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A look at dishes and culinary traditions on UNESCO’s intangible cultural heritage list

The United Nations cultural agency on Thursday included Haiti’s joumou soup, a symbol of the nation’s independence and dignity of the world’s first black-led republic, in its intangible cultural heritage list.

According to Audrey Azoulay, the director-general of UNESCO, the soup, “tells the story of the heroes and heroines of Haitian independence, their struggle for human rights and their hard-won freedom.”

Apart from joumou soup, the famous Senegalese dish Ceebu Jen also found a place on the coveted list. Originated in the fishing communities on the Island of Saint-Louis of Senegal, this dish and associated practices “are viewed as an affirmation of Senegalese identity,” as per

The UNESCO cultural heritage list was established in 2008 in order to protect national traditions across the globe. The list comprises “traditions or living expressions inherited from our ancestors and passed on to our descendants, such as oral traditions, performing arts, social practices, rituals, festive events, knowledge and practices concerning nature and the universe or the knowledge and skills to produce traditional crafts”.

Over the years, several foods and food traditions have found place on this prestigious list. Let’s take a look at some of these.

Traditional Mexican cuisine – ancestral, ongoing community culture, the Michoacán paradigm

In 2010, traditional Mexican cuisine found place on the prestigious list. This cuisine is a cultural model comprising farming, ritual practices, age-old skills, culinary techniques and ancestral community customs. As per UNESCO, “Mexican cuisine is elaborate and symbol-laden, with everyday tortillas and tamales, both made of corn, forming an integral part of Day of the Dead offerings.”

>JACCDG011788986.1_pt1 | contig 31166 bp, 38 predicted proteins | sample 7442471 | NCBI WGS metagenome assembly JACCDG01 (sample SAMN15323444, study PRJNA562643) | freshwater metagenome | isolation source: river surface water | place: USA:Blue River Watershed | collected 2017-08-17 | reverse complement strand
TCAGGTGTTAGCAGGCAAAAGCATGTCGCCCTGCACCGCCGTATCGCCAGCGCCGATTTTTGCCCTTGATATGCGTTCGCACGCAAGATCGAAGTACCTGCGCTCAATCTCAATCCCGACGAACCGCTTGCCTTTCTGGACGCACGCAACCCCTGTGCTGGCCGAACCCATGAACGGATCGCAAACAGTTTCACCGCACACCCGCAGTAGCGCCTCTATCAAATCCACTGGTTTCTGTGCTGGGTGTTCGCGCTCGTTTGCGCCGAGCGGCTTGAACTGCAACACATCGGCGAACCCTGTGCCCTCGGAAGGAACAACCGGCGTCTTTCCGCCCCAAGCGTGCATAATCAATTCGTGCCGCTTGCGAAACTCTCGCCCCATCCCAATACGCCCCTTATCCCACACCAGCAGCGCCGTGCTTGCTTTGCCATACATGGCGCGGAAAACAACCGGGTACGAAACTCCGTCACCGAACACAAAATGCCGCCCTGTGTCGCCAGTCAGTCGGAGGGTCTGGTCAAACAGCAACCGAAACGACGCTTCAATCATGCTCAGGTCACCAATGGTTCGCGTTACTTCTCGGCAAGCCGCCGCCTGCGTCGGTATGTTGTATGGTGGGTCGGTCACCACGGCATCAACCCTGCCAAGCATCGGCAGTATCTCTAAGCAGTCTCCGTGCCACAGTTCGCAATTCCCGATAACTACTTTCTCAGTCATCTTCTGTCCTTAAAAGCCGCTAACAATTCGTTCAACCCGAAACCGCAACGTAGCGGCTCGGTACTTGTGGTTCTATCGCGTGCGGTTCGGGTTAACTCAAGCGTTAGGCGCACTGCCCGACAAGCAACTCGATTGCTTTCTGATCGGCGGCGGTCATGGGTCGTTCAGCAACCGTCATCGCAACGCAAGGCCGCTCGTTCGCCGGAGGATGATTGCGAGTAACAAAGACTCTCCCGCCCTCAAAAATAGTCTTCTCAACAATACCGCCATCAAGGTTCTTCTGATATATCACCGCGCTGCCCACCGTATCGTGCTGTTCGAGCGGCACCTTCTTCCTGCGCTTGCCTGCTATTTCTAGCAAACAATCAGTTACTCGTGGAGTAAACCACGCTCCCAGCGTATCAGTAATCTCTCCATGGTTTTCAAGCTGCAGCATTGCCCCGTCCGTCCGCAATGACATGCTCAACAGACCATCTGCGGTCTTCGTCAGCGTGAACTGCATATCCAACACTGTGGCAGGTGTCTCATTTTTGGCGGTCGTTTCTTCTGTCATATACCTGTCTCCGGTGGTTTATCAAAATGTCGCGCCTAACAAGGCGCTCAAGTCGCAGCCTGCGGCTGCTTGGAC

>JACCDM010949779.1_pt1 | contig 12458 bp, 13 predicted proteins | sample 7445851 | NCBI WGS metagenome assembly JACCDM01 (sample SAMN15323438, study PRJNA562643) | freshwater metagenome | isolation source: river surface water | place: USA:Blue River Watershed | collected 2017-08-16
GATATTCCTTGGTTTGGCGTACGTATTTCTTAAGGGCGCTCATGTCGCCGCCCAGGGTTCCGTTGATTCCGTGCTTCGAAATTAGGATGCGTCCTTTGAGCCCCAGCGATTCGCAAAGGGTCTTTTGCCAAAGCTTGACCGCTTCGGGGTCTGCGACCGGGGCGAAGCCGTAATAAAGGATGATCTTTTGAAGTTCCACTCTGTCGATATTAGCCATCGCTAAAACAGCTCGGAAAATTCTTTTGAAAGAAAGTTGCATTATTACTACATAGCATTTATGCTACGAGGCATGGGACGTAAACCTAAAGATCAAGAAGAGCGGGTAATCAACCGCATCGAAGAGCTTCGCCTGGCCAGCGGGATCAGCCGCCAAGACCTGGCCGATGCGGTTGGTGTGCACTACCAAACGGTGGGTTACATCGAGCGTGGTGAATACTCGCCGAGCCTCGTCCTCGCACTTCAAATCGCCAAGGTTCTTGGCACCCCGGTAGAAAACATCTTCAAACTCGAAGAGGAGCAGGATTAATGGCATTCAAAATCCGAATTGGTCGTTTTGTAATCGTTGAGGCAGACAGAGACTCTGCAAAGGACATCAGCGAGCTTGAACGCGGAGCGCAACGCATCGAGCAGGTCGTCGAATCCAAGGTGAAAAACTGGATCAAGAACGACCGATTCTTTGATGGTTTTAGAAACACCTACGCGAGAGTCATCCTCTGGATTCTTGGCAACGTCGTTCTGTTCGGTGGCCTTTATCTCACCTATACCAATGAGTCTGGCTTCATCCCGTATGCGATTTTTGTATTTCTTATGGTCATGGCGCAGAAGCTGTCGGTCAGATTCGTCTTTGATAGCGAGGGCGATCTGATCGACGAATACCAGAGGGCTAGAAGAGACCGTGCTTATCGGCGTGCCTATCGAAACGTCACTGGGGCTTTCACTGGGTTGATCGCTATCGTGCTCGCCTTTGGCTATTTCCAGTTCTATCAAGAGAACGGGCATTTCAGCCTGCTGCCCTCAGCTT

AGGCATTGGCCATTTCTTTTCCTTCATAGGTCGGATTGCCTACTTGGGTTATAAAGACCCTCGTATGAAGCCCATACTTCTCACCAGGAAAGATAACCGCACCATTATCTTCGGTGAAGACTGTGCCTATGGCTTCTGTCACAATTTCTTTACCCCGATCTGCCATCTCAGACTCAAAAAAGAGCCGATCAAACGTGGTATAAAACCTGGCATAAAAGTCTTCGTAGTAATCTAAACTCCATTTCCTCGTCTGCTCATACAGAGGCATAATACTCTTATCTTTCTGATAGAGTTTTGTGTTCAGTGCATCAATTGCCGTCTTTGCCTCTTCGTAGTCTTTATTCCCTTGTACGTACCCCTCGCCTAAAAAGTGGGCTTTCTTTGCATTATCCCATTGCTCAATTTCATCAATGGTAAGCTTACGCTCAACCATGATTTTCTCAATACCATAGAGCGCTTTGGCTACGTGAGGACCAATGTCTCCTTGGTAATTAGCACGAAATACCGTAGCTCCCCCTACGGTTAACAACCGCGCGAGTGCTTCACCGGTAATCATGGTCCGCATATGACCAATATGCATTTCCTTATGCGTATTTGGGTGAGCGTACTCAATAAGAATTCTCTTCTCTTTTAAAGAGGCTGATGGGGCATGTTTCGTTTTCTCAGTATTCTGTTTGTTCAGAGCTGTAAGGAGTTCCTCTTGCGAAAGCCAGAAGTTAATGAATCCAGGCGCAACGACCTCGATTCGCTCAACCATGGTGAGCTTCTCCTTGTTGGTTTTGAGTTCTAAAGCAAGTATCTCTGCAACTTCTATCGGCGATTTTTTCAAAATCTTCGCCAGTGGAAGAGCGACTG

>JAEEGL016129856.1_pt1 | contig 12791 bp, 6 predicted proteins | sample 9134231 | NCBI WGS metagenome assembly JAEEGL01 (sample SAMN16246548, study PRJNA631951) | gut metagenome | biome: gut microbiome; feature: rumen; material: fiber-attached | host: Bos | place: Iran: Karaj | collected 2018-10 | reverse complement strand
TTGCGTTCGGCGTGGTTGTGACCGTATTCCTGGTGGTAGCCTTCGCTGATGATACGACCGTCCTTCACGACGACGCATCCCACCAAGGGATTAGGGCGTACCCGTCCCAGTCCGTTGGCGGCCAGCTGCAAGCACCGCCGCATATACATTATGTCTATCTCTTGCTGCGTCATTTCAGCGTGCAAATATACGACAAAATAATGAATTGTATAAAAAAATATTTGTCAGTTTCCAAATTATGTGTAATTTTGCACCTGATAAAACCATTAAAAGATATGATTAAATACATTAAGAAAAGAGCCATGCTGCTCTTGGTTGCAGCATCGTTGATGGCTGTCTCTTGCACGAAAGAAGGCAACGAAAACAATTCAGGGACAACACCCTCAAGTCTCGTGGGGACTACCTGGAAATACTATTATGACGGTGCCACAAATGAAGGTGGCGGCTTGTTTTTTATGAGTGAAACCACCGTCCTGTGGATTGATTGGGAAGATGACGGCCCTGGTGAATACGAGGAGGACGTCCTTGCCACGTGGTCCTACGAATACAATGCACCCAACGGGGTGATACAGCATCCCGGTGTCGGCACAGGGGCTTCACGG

Oshi Palav, a traditional meal and its social and cultural contexts in Tajikistan

Given the dish’s cultural importance, UNESCO added oshi palav, a traditional dish of communities in Tajikistan, to the list in 2016. Prepared using vegetables, rice, meat and spices, this dish is considered an inclusive practice that aims to bring people of different backgrounds together. “Knowledge and skills associated with the practice is transmitted on an intergenerational basis in families, in addition to cooking schools from master to apprentice,” as per UNESCO.

Kimjang, making and sharing kimchi in the Republic of Korea

Kimchi is a popular South Korean fermented dish that forms an essential part of Korean meals. Inscribed in 2013 on the Intangible Cultural Heritage list, Kimjang, the art of preparation of kimchi, is “an important reminder for many Koreans that human communities need to live in harmony with nature.” Kimchi consists of salted and fermented vegetables, with cabbage and radish being the most common.

Lavash, the preparation, meaning, and appearance of traditional bread as an expression of culture in Armenia

It is a traditional thin bread that forms an integral part of Armenian cuisine. Added to the list in 2014, Lavash’s preparation is done meticulously by a small group of women with great effort, coordination, experience and special skills. “It plays a ritual role in weddings, where it is placed on the shoulders of newlyweds to bring fertility and prosperity. The group work in baking lavash strengthens family, community and social ties,” according to UNESCO.

Nsima, culinary tradition of Malawi

Inscribed in 2017, Nsima, the culinary tradition of Malawi stands for the culinary and dietary traditions of Malawians as well as the dish, a form of thick porridge prepared with maize flour. A Malawian staple food, it is served with various things like soups and stews, meat or fish, and cooked vegetables. “Nsima is made is bound up with Malawians’ way of life, and eating Nsima is a communal tradition in families and an opportunity to strengthen bonds.”

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